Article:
The high income potential of seashell souvenir making encouraged 10 Pantawid Pamilyang Pilipino Program beneficiaries in Brgy. Balingasay to seek livelihood assistance from the Department of Social Welfare and Development Field Office 1 through its Sustainable Livelihood Program (SLP) in 2015.

On the same year, the members were organized into Balingasay Women’s SLP Association receiving a seed capital fund of PhP10,000.00 each from DSWD GAA 2015 fund.

Gemma Gamueda, the Association President, said that she makes the souvenirs during her rest time from doing household chores, usually in the afternoon or at night while watching her favorite telenovelas. “Matrabaho ang paggawa pero nakasanayan na namin (It requires a lot of processes, but we are used to it),” she shared.

The members usually need an hour walk to the shore to glean sacks of free seashells or buy them at PhP60.00 to PhP75.00 per big can. These are dried up under the sun for a day or two. After which, the shells are cooked with chlorine for about five minutes in a big wok to attain their white color while making the shells more durable. These will be dried up under the sun again for a day. Some are dyed with colors for aesthetic purposes prior to designing.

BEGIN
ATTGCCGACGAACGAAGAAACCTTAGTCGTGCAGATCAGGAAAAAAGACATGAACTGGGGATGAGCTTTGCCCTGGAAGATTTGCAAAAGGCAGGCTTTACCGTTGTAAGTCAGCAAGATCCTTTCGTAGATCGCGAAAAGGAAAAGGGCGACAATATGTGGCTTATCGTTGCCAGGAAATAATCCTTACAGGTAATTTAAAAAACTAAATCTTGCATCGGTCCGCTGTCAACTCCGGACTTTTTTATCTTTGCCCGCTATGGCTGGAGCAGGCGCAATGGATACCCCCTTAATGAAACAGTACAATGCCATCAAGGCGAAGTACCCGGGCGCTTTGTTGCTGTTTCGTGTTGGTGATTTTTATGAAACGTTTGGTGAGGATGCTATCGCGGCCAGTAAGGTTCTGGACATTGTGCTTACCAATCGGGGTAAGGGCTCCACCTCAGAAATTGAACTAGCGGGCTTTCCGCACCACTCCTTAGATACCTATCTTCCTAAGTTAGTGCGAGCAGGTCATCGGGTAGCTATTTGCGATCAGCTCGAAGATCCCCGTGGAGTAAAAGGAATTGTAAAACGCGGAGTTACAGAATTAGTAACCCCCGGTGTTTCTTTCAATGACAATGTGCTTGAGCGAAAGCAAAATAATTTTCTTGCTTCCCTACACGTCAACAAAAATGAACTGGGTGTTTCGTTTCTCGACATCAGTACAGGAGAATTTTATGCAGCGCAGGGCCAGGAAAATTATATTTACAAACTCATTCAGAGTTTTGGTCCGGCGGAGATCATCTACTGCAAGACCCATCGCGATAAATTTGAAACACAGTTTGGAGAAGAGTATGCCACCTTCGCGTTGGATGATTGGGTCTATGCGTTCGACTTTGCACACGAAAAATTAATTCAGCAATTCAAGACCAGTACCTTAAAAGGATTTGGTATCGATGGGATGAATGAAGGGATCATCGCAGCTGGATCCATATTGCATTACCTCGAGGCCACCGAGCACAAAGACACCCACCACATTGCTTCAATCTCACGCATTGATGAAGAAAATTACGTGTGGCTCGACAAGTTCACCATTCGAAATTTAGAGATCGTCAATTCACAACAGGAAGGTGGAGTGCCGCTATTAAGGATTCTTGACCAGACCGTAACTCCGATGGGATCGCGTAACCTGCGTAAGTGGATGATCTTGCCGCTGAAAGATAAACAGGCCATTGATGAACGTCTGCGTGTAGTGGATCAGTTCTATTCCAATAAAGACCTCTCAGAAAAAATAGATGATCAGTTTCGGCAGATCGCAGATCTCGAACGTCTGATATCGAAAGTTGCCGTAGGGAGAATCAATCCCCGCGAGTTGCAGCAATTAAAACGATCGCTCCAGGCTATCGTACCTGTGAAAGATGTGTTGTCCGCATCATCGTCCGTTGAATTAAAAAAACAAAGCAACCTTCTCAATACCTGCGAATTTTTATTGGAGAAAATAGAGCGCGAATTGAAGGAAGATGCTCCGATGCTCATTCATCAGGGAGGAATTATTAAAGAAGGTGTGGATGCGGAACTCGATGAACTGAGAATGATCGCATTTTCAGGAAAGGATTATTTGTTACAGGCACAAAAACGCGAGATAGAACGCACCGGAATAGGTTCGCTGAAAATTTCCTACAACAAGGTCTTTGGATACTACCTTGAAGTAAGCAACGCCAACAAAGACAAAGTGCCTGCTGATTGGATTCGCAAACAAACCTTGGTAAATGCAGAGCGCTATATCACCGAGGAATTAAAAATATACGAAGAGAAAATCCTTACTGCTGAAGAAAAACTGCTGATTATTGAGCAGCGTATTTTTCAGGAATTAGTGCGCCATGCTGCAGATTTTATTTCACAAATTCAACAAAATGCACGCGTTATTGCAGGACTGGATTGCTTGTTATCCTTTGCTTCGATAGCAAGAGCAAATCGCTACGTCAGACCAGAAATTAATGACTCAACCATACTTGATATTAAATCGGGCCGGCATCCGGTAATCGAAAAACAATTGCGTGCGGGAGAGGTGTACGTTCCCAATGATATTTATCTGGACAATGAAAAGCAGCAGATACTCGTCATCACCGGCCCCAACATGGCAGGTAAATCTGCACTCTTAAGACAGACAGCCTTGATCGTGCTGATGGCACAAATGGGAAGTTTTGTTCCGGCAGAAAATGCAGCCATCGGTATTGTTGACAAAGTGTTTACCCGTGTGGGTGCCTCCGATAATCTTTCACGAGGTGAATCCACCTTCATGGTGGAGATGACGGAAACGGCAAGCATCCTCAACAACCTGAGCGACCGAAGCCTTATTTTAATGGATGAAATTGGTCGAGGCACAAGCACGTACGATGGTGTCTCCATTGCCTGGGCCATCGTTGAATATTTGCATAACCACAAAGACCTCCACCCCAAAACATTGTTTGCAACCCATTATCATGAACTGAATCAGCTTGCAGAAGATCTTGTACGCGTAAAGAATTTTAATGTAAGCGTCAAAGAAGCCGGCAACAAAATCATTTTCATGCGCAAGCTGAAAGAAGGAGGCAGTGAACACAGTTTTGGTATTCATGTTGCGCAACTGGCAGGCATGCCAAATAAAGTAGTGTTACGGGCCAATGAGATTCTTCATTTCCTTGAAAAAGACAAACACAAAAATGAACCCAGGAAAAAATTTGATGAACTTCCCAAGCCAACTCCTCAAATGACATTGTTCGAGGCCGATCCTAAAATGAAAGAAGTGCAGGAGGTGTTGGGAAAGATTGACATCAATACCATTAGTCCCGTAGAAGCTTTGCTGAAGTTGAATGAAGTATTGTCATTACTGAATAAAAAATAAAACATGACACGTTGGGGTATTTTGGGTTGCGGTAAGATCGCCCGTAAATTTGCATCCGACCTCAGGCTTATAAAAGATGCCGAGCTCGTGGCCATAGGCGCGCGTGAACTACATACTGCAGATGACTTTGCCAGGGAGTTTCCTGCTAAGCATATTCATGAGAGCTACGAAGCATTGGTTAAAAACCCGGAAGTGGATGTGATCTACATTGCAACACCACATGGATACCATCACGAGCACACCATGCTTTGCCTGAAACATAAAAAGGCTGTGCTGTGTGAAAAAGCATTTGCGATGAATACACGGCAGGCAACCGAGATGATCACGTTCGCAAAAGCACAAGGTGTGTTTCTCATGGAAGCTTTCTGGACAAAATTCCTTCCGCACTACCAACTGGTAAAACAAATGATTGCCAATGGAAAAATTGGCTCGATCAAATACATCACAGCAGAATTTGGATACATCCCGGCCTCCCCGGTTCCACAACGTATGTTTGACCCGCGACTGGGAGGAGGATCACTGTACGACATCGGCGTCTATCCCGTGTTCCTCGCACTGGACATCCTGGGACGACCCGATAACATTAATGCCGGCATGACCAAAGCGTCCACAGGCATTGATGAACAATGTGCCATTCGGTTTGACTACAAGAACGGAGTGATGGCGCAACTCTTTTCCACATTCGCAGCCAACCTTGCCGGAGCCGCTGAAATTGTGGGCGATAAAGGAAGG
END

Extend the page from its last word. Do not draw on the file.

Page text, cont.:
The small lanterns are sold at PhP10.00 to P35.00 per piece while the prices of the chandeliers range from PhP60.00 to PhP250.00 depending on the size and design. Businessmen buy products from the association and sell them in retail in pasalubong centers and hotels in town while others are sold by bulk in Divisoria in Manila. During off-peak season, each member earns PhP1,200.00 monthly while during “Ber” months where Christmas lanterns are in demand, each member can earn as much as PhP4,000.00 to PhP5,000 monthly.

Minimum wage earners ang mga asawa namin kaya malaking tulong ang kita namin dito. Masaya kami na umaabot sa iba’t ibang lugar ang aming mga gawang-kamay at nakakatulong kami sa turismo ng Bolinao (Our profits greatly augment the minimum wage of our husbands. We are happy that our handmade products have reached many places and we are helping the tourism industry of Bolinao),” said Gemma.  (by: Janine Joy B. Altero, Social Marketing Officer, Sustainable Livelihood Program)

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Real beauty never fades

Old age may have drawn wrinkles on her face, removed her eyesight, and weaken her body but her sanguinity remains through the years. She loves to be groomed beautifully by her daughters with some face powder and lipstick on her face, and some fancy jewelries to complete her daily look.